Opiate, Heroin, and Fentanyl Addiction
Opiates, originally derived from the poppy plant, have been around for thousands of years. People use opiates for both recreational and medicinal purposes. Some opiates come from the raw, natural opium. While other opiates are manufactured to have the same chemical structure as the raw opium.
Opiates include a variety of drugs ranging from legal drugs such as fentanyl, codeine, and morphine to illegal drugs such as heroin. The one thing they all have in common is the ability to depress or slow down the body’s central nervous system.
Natural Opiate Drugs
Natural opioids, as their name implies, come from a natural source known as the opium poppy plant. While some opioid drugs are completely manmade and manufactured in a lab, natural opiates come directly from this plant and the milk that comes from its seedpods. Though they are often thought to be less harmful than synthetics, they can still become addictive and cause dangerous respiratory depression.
Throughout history, opium was used as an anesthetic and remedy for nervous disorders, cancers, and migraines, among other conditions. Morphine, prescribed as a pain reliever, is a natural opiate, but is frequently used to illegally to get high.
Much like opium, synthetic opiates act on the same areas of the brain as opium and produce many of the same effects. Synthetic opiates are man-made, and offer treatment therapies for opiate addiction. They are created using chemicals not found in the poppy plant or from morphine or opium. The actual chemicals used vary from drug to drug and chemist to chemist.
Heroin, the most abused opiate drug, is a semisynthetic opiate derived from morphine. Drugs like heroin and OxyContin are often included with opiates. Although, they are actually considered semisynthetic opioids because they are derived from other naturally occurring opiates.
Semisynthetic opiates, developed as a safer alternative, have most of the same side effects as other opioid medications. Both synthetic and natural opium alkaloids are involved in the production of semisynthetic opiates.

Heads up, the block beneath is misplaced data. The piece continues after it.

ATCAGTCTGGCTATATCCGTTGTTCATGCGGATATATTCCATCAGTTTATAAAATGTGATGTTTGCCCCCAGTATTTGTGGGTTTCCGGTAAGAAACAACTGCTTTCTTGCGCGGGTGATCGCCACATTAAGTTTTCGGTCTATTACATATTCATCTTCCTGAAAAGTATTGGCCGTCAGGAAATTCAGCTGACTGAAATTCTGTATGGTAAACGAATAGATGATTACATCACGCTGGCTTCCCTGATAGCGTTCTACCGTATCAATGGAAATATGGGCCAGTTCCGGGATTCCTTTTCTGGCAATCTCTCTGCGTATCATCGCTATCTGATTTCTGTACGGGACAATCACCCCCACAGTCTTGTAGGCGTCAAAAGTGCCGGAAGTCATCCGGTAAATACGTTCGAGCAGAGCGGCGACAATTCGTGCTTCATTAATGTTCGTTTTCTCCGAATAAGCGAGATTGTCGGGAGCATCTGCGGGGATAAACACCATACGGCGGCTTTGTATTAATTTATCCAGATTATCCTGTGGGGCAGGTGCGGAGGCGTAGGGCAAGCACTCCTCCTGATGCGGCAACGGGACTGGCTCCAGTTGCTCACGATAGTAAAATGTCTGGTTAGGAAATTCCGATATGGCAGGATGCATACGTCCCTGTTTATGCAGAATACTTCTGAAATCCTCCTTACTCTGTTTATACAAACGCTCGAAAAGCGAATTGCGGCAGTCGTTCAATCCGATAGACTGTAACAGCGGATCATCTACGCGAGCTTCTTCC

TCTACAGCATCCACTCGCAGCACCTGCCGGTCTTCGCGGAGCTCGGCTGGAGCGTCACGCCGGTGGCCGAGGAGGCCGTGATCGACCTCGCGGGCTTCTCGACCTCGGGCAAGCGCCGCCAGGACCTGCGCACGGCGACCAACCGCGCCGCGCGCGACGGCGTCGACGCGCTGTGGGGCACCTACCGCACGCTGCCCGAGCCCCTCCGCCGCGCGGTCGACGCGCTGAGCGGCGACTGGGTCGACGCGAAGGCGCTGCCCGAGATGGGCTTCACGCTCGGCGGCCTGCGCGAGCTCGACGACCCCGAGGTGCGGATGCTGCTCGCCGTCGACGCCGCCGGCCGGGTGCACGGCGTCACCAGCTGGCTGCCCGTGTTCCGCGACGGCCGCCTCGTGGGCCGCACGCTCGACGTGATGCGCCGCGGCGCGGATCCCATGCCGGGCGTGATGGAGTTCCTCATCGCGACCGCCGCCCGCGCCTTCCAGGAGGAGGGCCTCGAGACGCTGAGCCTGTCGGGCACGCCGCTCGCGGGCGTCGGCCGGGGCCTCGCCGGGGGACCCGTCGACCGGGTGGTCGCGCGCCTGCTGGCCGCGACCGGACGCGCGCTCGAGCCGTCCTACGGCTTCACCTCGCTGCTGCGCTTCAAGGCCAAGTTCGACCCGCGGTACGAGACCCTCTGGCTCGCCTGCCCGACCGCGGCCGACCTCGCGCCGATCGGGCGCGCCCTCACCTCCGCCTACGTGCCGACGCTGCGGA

Some of the most common opiates include:
Carfentanyl - Carfentanyl is a compound similar to fentanyl, but is 100 times more potent than fentanyl. Carfentanyl could be lethal at 2 milligrams. It was originally produced to be used in veterinary medicine as a large animal (as in elephant) tranquilizer. Carfentanyl is manufactured inexpensively in China. Just as with fentanyl, Heroin dealers mix carfentanyl with heroin to increase the potency of the heroin.
Fentanyl - Fentanyl is a powerful pain medication. It is an opioid, like morphine, codeine, oxycodone (oxys) and methadone. Fentanyl is most often prescribed as a slow-release patch to people with long-term, severe pain. When used in this way, it can be very effective and safe.
Fentanyl is much stronger than most other opioids—up to 100 times stronger than morphine—and is very dangerous if misused. Even a small amount can cause an overdose and death.
Heroin - One of the most dangerous drugs in the world, heroin claims countless lives each year. Heroin can be snorted, smoked, or injected. While all three methods are dangerous, injection is by far the most dangerous, as individuals who share dirty needles with other users after injecting heroin are at a high risk for contracting HIV/AIDS or Hepatitis. Very Little real Heroin exists on the street these days. It is Fentanyl or Carfentanyl
Morphine - The most active substance in opium is morphine—named after Morpheus, the Greek god of dreams. Morphine is a very powerful painkiller, but it is also very addictive. Morphine is prescribed by doctors for the treatment of serious pain. Unfortunately, many people have come to abuse this drug illegally, as they enjoy the effects it has on their body.
OxyContin - Sometimes referred to as “Hillbilly Heroin”, OxyContin has proven to be a problem for addiction treatment professionals and emergency room workers alike. OxyContin is a prescription painkiller like Vicodin, but the drug is a time-release medication –designed to distribute its active ingredients over time. Problems arise when individuals begin snorting or injecting the addictive drug, allowing them to inject all of the opiates at once – thus putting themselves at risk for overdose and illness.
Codeine - According to the World Health Organization, Codeine is the most widely and commonly used opiate in the world. It is usually administered orally and has a reputation of being the safest of all the opioid analgesics.
However, this can be misleading since many individuals become physically dependent on the drug after extended and repeated use. The most common medical use of Codeine is used to suppress chronic coughing. Almost all cough syrups in the United States that require a prescription contain Codeine.